Last year I wrote MeasureMe a native Android application. I have just started a new project I find it interesting the difference in tools and techniques I am using only 18 months after MeasureMe.

At the time I identified four main areas that I addressed first.

  1. Logging
  2. Inversion of Control / Dependency Injection
  3. Unit Testing
  4. Automated Building

In 2014 I used eclipse and ant to control the build process, logging was handled by slf4j and logback, for dependency injection i used roboguice and UnitTesting was done on pure java classes using JUnit.

In 2015 I have made some changes. I now use AndroidStudio and Gradle to build the application. I still use JUnit to write unit tests however Google has made life much easier and there is now a mock android layer available. I also use RoboElectric to extend the reach of the tests. Logging has remains the same and I am very happy with slf4j and logback.

I have moved to Dagger2 for dependency injection. Last year I used RoboGuice and at the time it was a close call between it and Dagger1. In the end I chose RoboGuice largely because the syntax was more familiar and there appeared to be more support and examples for it.

One of the issues I had with Dagger was that injecting each class was a bit clunky, but as it turned out given that I needed to work with ActionBar activity and at the time RoboGuice did not support using the compatibility libraries so I needed to write the clunky code to inject the activities anyway.

I noticed that Google had forked the original Square implementation of dagger and appeared to be doing a lot of work on it. I liked the purely generated approach both for speed and debugging so I decided to switch. For comparison with the other two dependency injection mechanisms the fragment or activity class looks like this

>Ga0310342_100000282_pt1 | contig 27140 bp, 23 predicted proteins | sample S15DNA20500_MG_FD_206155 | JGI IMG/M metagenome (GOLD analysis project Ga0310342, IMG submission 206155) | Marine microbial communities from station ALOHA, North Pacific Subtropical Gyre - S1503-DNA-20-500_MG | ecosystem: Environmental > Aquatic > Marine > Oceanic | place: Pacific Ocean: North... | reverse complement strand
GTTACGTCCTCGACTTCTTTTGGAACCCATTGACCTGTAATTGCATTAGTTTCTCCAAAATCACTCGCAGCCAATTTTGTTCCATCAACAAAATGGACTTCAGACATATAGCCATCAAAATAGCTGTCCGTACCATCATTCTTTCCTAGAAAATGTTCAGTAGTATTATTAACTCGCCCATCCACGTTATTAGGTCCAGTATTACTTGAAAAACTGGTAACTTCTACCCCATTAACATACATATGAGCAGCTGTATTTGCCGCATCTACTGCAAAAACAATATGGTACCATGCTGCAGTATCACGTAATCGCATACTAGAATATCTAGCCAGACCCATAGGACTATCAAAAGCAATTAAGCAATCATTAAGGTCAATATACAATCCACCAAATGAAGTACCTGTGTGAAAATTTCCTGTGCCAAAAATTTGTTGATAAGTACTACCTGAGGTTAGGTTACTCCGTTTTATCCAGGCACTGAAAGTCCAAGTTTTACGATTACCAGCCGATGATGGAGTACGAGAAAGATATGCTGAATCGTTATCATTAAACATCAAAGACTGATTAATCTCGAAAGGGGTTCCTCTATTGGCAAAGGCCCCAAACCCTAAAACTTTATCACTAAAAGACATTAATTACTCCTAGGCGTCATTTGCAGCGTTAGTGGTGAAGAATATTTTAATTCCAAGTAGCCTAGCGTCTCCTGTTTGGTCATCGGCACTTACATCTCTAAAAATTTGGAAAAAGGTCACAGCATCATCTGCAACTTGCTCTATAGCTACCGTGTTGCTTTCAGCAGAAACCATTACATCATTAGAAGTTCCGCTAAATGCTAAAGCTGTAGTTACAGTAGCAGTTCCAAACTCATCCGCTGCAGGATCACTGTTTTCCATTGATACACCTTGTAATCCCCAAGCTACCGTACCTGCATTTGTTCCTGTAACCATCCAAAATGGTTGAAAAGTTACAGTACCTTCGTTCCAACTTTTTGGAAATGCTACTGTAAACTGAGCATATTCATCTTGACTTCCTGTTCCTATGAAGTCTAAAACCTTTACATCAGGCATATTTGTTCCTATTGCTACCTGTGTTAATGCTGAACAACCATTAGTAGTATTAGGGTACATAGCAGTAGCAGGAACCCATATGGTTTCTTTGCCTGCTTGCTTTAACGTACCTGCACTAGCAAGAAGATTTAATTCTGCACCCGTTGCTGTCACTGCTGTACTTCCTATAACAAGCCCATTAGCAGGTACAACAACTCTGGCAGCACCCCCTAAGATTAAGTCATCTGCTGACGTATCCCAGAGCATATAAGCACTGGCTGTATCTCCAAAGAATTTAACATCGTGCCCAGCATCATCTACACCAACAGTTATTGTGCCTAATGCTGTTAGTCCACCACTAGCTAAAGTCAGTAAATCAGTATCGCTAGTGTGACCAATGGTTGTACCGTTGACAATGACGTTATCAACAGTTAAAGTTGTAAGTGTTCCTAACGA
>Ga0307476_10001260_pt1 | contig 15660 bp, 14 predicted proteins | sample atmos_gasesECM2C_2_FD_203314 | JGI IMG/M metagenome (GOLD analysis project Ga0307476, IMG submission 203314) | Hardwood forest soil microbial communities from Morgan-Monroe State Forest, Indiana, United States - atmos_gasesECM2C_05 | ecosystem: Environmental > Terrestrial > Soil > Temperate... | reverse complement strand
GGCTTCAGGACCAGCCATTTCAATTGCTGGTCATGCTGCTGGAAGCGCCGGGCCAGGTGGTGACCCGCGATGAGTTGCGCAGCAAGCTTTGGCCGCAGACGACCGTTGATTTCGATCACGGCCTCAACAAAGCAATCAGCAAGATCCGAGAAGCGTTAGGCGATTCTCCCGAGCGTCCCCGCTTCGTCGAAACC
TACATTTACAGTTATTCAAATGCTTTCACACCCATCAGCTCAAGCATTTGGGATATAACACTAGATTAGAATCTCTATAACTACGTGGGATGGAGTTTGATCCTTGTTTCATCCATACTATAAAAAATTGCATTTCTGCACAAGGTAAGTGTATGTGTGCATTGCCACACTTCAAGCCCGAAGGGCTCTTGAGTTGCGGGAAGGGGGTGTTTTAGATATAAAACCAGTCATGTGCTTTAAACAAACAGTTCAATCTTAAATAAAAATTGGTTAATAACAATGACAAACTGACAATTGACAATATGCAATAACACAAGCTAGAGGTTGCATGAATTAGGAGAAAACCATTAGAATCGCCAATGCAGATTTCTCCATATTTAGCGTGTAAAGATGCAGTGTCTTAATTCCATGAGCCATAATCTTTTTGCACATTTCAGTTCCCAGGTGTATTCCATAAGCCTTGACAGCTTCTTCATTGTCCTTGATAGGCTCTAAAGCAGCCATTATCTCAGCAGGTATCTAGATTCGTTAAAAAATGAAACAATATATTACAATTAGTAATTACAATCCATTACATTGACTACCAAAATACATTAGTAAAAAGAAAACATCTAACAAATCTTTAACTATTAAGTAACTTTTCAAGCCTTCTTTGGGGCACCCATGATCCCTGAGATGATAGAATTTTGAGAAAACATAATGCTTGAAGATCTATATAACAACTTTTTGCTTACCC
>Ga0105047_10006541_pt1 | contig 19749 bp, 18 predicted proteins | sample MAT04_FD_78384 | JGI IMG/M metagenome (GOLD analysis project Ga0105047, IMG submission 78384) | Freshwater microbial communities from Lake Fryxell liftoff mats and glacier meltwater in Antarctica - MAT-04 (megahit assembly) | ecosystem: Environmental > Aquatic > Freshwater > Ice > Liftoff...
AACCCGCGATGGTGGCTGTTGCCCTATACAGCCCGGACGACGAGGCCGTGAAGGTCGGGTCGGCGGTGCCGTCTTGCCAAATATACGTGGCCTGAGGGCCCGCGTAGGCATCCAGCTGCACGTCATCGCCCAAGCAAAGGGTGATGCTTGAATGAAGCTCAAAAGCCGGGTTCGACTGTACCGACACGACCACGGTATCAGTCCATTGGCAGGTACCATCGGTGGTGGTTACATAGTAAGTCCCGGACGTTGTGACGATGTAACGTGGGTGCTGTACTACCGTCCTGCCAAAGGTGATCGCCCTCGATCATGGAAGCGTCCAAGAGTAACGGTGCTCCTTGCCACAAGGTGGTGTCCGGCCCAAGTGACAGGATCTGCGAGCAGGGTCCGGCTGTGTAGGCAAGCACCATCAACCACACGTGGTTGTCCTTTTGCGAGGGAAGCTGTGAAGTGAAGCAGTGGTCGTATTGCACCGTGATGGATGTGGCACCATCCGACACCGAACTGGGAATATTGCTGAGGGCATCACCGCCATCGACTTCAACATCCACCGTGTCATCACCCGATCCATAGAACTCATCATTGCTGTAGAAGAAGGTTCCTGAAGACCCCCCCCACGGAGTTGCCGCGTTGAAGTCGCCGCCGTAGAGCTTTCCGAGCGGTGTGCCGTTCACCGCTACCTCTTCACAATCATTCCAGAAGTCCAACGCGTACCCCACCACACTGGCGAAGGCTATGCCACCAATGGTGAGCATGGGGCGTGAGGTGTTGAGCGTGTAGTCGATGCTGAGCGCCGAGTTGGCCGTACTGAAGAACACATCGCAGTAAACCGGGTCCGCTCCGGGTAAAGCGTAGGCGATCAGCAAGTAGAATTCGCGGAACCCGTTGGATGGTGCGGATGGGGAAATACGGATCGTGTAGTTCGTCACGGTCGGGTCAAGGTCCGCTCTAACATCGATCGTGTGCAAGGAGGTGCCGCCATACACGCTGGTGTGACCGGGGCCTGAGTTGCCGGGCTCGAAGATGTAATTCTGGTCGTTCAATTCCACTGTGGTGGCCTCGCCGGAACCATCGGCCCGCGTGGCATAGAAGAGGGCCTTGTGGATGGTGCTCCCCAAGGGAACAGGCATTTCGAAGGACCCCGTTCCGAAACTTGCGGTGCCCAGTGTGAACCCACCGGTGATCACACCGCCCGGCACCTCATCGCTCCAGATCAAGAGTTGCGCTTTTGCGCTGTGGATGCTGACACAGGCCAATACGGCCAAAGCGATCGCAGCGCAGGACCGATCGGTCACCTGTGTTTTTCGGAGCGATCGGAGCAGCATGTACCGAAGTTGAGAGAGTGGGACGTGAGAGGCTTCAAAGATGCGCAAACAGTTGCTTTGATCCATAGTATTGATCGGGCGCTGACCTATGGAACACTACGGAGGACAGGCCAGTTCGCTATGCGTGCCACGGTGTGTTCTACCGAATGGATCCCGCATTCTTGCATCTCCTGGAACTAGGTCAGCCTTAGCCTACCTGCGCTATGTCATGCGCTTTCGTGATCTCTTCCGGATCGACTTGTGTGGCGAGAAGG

public class RecommendationListFragment extends BaseFragment {
 ILoggerFactory logger;

 protected ApplicationComponent getApplicationComponent(Activity activity) {
  return ((AndroidApplication) activity.getApplication())

 protected boolean isInjected() {
  return logger != null;

 public void onCreate(Bundle savedInstanceState) {

 public void onResume() {
  if (!isInjected()) {

I dont remember having to write the onResume code for RoboGuice but it seems like a small detail. The IoC container looked like this

public class ApplicationModule {
 private final AndroidApplication application;

 public ApplicationModule(AndroidApplication application) {
  this.application = application;

 Context provideApplicationContext() {
  return this.application;

 ILoggerFactory provideLogger(SlfLoggerFactory loggerFactory) {
  return loggerFactory;

The application sets up the container like this

public class AndroidApplication extends Application {
 private ApplicationComponent applicationComponent;

 final private Logger logger = LoggerFactory.getLogger(AndroidApplication.class);

 public void onCreate() {
  logger.warn("Application started");
  this.applicationComponent = initialiseInjector();
  logger.debug("Application IoC bound");

 protected ApplicationComponent initialiseInjector() {
  return DaggerApplicationComponent.builder()
    .applicationModule(new ApplicationModule(this))

 public ApplicationComponent getApplicationComponent() {
  return this.applicationComponent;

Where the DaggerApplicationComponent is generated code.

So far I have been pleased with Dagger2 in the sense that it just works and I’ve not had any weird behaviour. I have also started to extend what I do with dependency injection, I have started using scoped containers with presenters and unit tests using a mocked container. I will cover this in another post.